Anti-Semitism comes back to haunt Europe
It has been in the background at some of the demonstrations against Israeli actions in Gaza.
Recently, during a protest in Paris, a synagogue was attacked and there were chants of "Jews to the gas chambers". In Sarcelles they used the slogan "death to the Jews" and a kosher market was looted.
Jewish groups have tracked an increase in the use of the words "dirty Jew" on Twitter.
In Berlin, too, similar language has been used at protest marches. An imam at a Berlin mosque apparently called for the murder of Zionist Jews. It led the Israeli Ambassador to Berlin, Yakov Hadas-Handelsman, to say "they pursue the Jews in the streets of Berlin as if it were in 1938".
The centre-left Social Democrats (SPD), in coalition with Chancellor Angel Merkel, described the incidents as "completely unbearable and unacceptable".
Europe's troubles exposed by MH17 crash
Ukraine exposes Europe. Its agony and tragedy casts an unrelenting gaze on Europe's leaders. When it comes to sending a convincing message to Russia there have been months of indecision, weakness and self-interest.
Even after the reported shooting down of the Malaysian airliner, Europe's foreign ministers struggled to convince. They described their decisions as "forceful" but it remains unclear how many names will be added to the list of those facing travel bans and a freeze of their assets. It is said they will include some of Russian President Vladimir Putin's cronies. We shall see.
MH17 plane crash: EU moment of decision
For months the EU has displayed extreme reluctance over tightening sanctions against Russia over Ukraine. It has preferred to take small steps - travel bans and asset freezes against individuals - rather than to go after the "inner circle"' around President Vladimir Putin.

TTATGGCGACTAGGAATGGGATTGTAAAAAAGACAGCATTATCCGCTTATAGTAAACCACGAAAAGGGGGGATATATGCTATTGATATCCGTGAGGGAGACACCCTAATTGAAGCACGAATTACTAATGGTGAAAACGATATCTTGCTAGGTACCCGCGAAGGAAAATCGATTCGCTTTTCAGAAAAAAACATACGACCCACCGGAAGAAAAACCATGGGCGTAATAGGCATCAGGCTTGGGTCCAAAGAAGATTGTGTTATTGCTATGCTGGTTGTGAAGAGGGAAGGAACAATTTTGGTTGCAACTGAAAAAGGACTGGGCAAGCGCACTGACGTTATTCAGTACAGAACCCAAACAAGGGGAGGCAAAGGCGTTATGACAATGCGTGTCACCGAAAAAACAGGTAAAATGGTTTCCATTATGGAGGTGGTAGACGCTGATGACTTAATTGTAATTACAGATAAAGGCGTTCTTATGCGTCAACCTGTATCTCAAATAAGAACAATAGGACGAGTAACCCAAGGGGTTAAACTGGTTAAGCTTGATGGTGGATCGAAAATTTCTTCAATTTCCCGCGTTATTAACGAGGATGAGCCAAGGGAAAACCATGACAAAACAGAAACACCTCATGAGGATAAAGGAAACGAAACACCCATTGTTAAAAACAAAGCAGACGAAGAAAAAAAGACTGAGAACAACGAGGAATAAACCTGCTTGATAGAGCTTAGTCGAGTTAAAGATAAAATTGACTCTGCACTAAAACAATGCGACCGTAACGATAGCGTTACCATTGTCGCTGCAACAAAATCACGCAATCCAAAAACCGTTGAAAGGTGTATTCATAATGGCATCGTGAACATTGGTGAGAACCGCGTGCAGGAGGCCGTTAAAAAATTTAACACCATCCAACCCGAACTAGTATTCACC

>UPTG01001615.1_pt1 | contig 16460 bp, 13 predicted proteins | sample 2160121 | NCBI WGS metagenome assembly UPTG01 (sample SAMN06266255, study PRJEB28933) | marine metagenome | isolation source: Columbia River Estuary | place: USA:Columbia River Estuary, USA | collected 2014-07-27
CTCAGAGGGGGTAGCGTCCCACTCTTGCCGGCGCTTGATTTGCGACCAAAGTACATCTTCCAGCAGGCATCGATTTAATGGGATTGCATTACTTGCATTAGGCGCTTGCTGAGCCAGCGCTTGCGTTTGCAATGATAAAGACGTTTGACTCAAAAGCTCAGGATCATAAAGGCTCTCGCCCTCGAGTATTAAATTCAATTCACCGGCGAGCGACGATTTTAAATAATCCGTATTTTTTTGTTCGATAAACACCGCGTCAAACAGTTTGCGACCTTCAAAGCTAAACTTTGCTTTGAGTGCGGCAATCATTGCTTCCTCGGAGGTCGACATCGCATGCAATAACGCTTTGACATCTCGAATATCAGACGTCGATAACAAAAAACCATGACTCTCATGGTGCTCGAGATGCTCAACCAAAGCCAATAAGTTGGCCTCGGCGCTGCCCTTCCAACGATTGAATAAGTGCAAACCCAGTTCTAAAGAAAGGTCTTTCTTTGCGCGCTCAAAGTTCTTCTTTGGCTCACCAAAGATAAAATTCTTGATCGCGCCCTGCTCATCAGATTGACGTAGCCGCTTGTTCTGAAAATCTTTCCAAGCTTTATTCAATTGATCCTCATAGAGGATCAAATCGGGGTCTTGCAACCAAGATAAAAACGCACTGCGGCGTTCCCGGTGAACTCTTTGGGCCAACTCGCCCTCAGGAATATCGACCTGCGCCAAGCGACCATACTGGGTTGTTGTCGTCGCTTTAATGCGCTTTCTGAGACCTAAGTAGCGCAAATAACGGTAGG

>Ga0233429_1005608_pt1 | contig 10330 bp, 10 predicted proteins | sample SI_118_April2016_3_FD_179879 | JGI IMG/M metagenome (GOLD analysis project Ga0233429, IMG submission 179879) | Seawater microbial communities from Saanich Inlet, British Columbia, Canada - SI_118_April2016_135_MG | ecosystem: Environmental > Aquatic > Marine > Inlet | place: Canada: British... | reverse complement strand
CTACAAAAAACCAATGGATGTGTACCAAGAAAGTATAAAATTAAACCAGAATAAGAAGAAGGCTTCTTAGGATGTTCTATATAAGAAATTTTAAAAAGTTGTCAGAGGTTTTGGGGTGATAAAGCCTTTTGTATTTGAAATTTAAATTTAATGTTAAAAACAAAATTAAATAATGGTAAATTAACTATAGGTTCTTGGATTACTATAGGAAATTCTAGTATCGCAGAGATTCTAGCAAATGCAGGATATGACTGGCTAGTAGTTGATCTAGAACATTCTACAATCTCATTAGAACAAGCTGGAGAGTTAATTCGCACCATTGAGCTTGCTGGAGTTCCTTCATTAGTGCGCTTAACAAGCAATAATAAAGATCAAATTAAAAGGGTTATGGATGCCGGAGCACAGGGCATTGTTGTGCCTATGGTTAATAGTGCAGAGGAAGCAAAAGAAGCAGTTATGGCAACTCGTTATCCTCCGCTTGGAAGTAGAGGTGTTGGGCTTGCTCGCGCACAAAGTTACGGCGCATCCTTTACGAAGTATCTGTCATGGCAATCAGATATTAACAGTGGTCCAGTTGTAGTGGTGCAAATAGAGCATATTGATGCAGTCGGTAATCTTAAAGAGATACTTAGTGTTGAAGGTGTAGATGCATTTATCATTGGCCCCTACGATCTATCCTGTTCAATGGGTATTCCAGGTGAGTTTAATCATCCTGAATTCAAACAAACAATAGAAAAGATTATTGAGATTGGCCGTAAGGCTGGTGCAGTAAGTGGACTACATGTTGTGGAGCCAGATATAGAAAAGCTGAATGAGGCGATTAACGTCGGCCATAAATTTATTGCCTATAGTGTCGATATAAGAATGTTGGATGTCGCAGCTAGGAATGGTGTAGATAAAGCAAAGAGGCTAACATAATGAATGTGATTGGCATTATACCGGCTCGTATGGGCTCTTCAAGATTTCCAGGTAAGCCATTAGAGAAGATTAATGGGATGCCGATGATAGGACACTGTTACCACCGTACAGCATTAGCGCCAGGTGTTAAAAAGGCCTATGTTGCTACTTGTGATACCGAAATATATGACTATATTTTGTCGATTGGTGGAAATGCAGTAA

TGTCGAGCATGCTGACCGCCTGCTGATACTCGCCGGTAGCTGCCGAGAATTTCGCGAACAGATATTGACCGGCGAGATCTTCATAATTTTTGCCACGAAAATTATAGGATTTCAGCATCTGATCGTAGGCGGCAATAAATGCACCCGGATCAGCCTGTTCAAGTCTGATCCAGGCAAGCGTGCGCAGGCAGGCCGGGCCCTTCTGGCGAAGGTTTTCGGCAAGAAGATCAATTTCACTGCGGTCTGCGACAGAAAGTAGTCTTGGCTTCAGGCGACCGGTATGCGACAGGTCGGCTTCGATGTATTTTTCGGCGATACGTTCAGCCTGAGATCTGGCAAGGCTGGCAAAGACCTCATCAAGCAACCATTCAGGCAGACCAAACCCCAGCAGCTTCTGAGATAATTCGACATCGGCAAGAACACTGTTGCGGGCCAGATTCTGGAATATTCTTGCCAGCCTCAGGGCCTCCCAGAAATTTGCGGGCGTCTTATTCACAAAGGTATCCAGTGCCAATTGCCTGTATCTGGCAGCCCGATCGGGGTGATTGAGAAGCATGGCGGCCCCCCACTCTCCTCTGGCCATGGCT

And Europe's leaders have repeatedly shied away from what they call Level Three sanctions - going after sectors in the Russian economy.
The real Jean-Claude Juncker
In the end Jean-Claude Juncker's anointment as Europe's most powerful official came with moments of theatre.
When Mr Juncker made an impassioned defence of the euro - "the single currency didn't split Europe... it defends Europe" - there were howls of derision from the UKIP benches. Nigel Farage weighed in saying that "nobody knew him" and that his name had "appeared on no ballot paper".
Europe's Mr President
Sometime on Tuesday morning Jean-Claude Juncker will become the most powerful official in Europe.
Almost certainly he will get the backing of more than 376 MEPs and so win approval from the European Parliament. In November he will take over as President of the European Commission.
Europe: Big jobs and low growth
This is a week which will decide some of the ins and outs - who will be the stars in the EU firmament.
It is a game played with some intensity. The nation states are all proposing names to be their EU commissioner - who gets what will tell us much about power and influence in Brussels over the next five years. And who becomes the President of the European Council and the High Representative for Foreign Affairs. But more of that tomorrow.
European Parliament: The power battles begin again
In Strasbourg on Tuesday the new and increasingly powerful European Parliament is meeting.
It will bristle with energy. There will be a parade of anti-establishment figures, many of whom want to shake the EU temple. Marine Le Pen, Nigel Farage, Beppe Grillo and others will stalk the corridors and attract the cameras like moths to a flame.